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By exploiting security failings in routers along with internet tools that are widely available, Mr Kamkar was able to trace a person visiting his booby-trapped website to within nine metres of their physical location.
People usually access the internet through a router which normally only allows the computer connected to it to access ID information.
But Mr Kamkar was able to create a webpage that fooled the router into giving out ID information as though the request was coming from the computer connected to the router.
The ID information, known as a Mac address, could then be used with a geo-location feature of the Firefox web browser. This calls up a Google database that was created when the Street View service was created.
The database associates each Mac address with GPS co-ordinates to find their physical location.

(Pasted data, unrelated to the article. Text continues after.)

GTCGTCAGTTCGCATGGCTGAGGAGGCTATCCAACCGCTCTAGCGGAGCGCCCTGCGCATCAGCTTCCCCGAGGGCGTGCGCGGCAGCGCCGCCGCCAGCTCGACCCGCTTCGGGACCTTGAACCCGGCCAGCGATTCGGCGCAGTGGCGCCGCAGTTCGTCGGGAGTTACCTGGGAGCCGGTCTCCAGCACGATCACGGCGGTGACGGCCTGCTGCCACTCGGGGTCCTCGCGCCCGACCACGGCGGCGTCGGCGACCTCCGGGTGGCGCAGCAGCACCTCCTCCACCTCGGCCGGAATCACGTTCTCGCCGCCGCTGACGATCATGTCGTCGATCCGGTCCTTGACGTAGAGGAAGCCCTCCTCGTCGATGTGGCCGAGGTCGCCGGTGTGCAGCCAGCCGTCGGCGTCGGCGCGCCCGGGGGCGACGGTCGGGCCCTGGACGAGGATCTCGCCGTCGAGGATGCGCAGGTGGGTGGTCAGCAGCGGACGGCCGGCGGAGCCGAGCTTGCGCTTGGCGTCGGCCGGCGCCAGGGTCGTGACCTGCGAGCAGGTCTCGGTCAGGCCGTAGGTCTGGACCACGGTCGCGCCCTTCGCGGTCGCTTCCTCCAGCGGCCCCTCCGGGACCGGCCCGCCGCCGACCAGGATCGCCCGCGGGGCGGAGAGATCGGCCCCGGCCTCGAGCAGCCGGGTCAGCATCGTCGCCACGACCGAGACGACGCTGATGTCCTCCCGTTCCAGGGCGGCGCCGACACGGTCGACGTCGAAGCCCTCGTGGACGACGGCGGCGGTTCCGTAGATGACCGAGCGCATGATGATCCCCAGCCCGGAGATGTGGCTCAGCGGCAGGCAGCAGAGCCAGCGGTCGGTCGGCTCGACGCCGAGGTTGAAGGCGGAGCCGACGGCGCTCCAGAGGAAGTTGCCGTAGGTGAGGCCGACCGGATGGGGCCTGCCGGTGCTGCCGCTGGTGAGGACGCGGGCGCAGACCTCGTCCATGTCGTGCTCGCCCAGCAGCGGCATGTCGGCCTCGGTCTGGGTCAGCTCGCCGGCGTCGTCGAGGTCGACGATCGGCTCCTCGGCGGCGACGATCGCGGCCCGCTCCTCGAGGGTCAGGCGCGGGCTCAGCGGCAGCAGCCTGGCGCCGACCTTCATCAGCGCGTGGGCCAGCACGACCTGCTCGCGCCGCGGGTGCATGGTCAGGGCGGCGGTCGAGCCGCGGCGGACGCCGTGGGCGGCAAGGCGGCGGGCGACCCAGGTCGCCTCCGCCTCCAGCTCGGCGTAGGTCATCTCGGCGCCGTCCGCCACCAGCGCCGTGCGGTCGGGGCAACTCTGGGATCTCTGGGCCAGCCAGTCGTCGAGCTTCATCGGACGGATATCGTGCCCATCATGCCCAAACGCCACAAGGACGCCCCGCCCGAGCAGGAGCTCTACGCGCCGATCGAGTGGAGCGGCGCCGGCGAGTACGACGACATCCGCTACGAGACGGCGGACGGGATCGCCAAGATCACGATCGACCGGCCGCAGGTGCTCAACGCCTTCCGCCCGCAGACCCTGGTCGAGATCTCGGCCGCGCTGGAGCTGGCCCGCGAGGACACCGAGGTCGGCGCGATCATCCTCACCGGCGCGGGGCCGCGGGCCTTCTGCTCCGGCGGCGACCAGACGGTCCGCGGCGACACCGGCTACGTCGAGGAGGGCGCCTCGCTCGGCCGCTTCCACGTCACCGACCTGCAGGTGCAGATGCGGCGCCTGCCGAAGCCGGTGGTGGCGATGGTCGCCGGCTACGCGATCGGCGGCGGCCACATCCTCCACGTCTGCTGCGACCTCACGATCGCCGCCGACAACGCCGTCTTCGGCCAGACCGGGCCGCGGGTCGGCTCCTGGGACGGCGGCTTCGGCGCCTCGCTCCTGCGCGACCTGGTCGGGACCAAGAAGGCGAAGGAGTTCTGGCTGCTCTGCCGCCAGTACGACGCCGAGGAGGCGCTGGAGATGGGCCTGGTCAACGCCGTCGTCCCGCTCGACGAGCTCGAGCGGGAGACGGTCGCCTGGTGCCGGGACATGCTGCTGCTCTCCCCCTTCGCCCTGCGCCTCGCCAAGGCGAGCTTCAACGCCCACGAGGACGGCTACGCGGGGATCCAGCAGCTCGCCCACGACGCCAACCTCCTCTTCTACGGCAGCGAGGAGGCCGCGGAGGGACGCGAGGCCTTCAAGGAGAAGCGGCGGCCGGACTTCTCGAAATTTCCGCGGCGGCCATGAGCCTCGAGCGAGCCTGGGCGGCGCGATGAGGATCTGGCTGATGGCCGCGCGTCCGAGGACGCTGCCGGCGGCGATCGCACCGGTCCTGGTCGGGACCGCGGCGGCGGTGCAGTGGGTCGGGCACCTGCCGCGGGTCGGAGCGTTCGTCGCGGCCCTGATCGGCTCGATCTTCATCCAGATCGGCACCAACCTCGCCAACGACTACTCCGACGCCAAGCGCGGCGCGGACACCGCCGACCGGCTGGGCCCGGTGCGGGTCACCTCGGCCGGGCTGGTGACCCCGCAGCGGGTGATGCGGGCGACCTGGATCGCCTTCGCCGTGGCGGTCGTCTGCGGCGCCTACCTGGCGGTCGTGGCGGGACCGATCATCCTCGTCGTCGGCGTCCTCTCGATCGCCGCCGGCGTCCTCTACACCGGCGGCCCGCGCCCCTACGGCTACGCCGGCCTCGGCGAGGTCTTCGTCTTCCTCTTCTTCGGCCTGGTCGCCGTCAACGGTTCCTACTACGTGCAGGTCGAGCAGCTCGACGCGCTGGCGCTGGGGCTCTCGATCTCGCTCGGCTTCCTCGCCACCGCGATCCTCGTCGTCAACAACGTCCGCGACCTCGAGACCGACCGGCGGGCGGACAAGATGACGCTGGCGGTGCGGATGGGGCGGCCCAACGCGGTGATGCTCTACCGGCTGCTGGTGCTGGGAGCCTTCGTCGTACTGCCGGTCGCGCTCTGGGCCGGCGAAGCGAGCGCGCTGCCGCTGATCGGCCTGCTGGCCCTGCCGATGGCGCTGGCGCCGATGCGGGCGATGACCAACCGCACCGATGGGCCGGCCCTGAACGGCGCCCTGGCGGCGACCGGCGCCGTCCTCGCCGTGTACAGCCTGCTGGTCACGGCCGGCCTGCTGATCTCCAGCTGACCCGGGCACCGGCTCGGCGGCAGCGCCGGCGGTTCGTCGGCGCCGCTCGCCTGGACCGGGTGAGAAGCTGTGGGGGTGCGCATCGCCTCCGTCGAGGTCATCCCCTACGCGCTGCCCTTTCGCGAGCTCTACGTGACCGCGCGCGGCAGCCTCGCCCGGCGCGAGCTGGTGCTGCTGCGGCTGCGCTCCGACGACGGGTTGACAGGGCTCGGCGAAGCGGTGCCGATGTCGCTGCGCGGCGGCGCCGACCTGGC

Mr Kamkar said: "This is geo-location gone terrible.
"Privacy is dead people. I'm sorry."
Mikko Hypponen, senior researcher at security firm F Secure said: "The thought that someone, somewhere on the net can find where you are is pretty creepy.
"Scenarios where an attack like this would be used would be stalking or targeted attacks against an individual.
"The fact that databases like Google Streetview's Mac-to-Location database or the Skyhook database can be used in these attacks just underlines how much responsibility companies that collect such data have to safeguard it correctly."
Would you be reluctant to use the internet knowing that someone could trace your location through your computer? Or would you continue to use the internet and hope that new security features will be developed.
Leave a comment and share your thoughts.